Nymphalini is a tribe of nymphalid brush-footed butterflies. Common names include admirals, anglewings, commas, and tortoiseshells, but none of these is specific to one particular genus.

Inachis io2.jpg
Aglais io
Scientific classification e
Kingdom: Animalia
Phylum: Arthropoda
Class: Insecta
Order: Lepidoptera
Family: Nymphalidae
Subfamily: Nymphalinae
Tribe: Nymphalini
Rafinesque, 1815[1]

Numerous, see text

The name anglewing butterflies is an English translation of a Latin term papiliones angulati, [Denis & Schiffermüller], ([1775, 1776]). Based on an overall similarity in the angulate wing shape, a collective name: Papiliones angulati was employed for Papilio atalanta, P. antiopa, P. cardui, P. c-album, P. io, P. polychloros, P. urticae, P. xanthomelas, P. vaualbum, P. levana and P. prorsa. The term papiliones angulati is applied as a collective taxon name, which therefore needs no type species as specified in Article 42.3.1 of the International Code of Zoological Nomenclature. Papiliones angulati has thus been re-defined to apply only to a clade: Nymphalis sensu lato, and to specifically exclude Papilio atalanta [→ Vanessa], P. cardui [→ Cynthia], P. levana, and P. prorsa [→ Araschnia].

This monophyletic group of nymphaline butterflies inhabiting the Northern Hemisphere are characterized by a jagged outline of their wings and the ability to survive the winter months as adults in an obligatory hibernal diapause, hiding in various shelters (e.g., crevices, hollows, cavities, even unheated buildings). The signature mark of all butterflies is the cryptic colour and maculation (spots) of the ventral (under) side of their wings, serving to conceal the hibernating butterfly against the substrate on which it rests.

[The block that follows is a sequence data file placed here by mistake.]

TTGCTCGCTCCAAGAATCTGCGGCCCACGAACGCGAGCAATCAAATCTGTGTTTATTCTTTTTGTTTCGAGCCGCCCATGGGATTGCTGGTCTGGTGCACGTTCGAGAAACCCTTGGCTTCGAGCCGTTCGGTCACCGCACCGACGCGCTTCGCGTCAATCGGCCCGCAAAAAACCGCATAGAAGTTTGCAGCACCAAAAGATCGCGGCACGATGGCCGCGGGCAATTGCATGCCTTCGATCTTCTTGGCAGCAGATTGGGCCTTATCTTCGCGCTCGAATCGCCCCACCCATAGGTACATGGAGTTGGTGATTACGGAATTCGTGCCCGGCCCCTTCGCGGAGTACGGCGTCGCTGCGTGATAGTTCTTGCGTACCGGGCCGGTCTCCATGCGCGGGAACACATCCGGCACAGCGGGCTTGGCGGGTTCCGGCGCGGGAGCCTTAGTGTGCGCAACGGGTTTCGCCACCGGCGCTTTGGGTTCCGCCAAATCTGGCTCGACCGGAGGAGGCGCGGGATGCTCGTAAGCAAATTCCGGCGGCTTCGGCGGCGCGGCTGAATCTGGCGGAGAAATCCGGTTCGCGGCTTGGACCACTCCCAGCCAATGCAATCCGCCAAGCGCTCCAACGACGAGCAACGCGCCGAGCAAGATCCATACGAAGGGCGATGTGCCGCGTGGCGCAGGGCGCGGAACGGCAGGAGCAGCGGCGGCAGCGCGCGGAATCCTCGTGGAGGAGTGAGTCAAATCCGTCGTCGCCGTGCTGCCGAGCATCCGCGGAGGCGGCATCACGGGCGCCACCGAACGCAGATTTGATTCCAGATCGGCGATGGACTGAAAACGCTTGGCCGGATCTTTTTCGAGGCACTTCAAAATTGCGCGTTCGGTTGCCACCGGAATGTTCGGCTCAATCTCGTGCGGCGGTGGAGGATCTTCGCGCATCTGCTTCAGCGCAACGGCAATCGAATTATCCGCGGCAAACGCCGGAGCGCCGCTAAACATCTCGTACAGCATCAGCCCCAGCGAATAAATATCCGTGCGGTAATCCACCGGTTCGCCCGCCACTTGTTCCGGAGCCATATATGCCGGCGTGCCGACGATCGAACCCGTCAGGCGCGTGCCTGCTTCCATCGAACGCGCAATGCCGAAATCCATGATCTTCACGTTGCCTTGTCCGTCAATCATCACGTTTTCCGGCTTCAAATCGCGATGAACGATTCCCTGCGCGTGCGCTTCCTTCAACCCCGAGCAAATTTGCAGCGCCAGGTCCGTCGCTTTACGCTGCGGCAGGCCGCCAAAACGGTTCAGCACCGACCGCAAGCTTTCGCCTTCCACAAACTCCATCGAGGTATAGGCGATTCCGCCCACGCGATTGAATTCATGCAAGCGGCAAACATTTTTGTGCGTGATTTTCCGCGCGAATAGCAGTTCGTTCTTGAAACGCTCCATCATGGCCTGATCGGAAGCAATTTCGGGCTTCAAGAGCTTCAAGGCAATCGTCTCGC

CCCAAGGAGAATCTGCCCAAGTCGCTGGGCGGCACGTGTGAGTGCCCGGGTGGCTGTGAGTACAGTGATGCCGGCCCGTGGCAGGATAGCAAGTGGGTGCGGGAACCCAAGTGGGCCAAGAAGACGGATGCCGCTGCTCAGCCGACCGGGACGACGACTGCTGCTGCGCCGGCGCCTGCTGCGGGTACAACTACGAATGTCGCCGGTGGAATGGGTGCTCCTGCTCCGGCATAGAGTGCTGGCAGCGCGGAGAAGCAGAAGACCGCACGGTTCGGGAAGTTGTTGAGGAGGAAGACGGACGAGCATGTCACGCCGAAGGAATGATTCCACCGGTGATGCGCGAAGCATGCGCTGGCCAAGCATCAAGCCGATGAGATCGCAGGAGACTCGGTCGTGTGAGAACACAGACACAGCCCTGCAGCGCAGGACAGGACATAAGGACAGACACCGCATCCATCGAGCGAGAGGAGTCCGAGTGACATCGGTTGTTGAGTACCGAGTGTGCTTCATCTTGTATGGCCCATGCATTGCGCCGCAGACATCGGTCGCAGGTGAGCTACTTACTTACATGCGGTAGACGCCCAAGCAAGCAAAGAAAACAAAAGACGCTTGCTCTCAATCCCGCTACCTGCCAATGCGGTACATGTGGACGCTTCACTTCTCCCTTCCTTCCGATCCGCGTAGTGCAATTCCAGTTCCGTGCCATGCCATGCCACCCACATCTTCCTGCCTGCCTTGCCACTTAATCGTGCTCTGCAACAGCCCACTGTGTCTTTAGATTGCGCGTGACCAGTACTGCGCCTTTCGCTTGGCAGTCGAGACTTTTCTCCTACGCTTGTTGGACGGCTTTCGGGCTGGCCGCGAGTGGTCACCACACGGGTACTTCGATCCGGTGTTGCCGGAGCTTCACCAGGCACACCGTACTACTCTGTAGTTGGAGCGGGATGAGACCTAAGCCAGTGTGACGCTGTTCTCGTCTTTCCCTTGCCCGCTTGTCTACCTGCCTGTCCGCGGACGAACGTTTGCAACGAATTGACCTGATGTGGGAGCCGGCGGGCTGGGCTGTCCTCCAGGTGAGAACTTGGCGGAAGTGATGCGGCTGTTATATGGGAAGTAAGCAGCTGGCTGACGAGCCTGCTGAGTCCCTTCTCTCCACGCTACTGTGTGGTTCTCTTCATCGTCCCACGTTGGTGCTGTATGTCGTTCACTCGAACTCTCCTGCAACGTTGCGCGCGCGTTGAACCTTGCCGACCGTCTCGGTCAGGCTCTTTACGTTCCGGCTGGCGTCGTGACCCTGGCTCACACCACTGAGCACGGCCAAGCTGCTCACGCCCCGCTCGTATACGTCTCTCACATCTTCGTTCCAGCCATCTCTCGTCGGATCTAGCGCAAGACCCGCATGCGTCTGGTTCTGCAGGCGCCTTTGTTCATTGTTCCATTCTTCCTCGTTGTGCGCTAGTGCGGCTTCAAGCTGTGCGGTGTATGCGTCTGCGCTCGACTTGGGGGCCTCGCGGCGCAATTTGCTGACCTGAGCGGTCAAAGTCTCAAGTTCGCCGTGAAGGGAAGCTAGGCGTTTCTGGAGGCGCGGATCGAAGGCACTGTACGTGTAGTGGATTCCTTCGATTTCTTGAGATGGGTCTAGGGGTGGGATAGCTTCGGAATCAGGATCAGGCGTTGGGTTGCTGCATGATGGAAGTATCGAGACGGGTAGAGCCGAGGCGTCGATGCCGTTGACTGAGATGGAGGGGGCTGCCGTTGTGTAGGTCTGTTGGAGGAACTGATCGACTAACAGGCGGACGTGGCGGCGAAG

Listed alphabetically:[1][2]

  • Aglais Dalman, 1816 – tortoiseshells
  • Antanartia Rothschild & Jordan, 1903 – African red admirals
  • Araschnia Hübner, 1819
  • Hypanartia Hübner, 1821 – mapwings
  • Inachis – European peacock (now in Aglais)
  • Kaniska Moore, 1899 – blue admiral (often in Polygonia)
  • Mynes Boisduval, 1832
  • Nymphalis Kluk, 1781 – anglewings, tortoiseshells
  • Polygonia Hübner, 1819 – anglewings, commas
  • Symbrenthia Hübner, 1819 – jesters
  • Vanessa Fabricius, 1807 – red admirals, Kamehameha butterflies, painted ladies

The monotypic genus Tigridia is sometimes placed here as a very basal offshoot close to Colobura, sometimes in the related tribe Coeini.

Prehistoric genera only known from fossils are:


  1. ^ a b Nymphalini, Tree of Life
  2. ^ Tribe Nymphalini at Markku Savela's Lepidoptera and Some Other Life Forms
  • Korshunov, 1995. [Butterflies of the Asian part of Russia. A handbook] Dnevnye babochki Aziatskoi chasti Rossii. Spravochnik.:202 pp. (re: Roddia)
  • Kudrna, O. & J. Belicek, 2005. The Wiener Verzeichnis, its authorship, publication date and some names proposed for butterflies therein. Oedippus 23: 1-32. (re: Schiffermüller names)
  • Linnaeus, C. 1758. Systema Naturae per Regna Tria Naturae, Secundum Clases, Ordines, Genera, Species, cum Characteribus, Differentiis, Symonymis, Locis. Tomis I. 10th Edition Syst. Nat. (Edn 10). (re: N. antiopa, P. c-album, P. c-aureum, I. io, N. polychloros, A. urticae)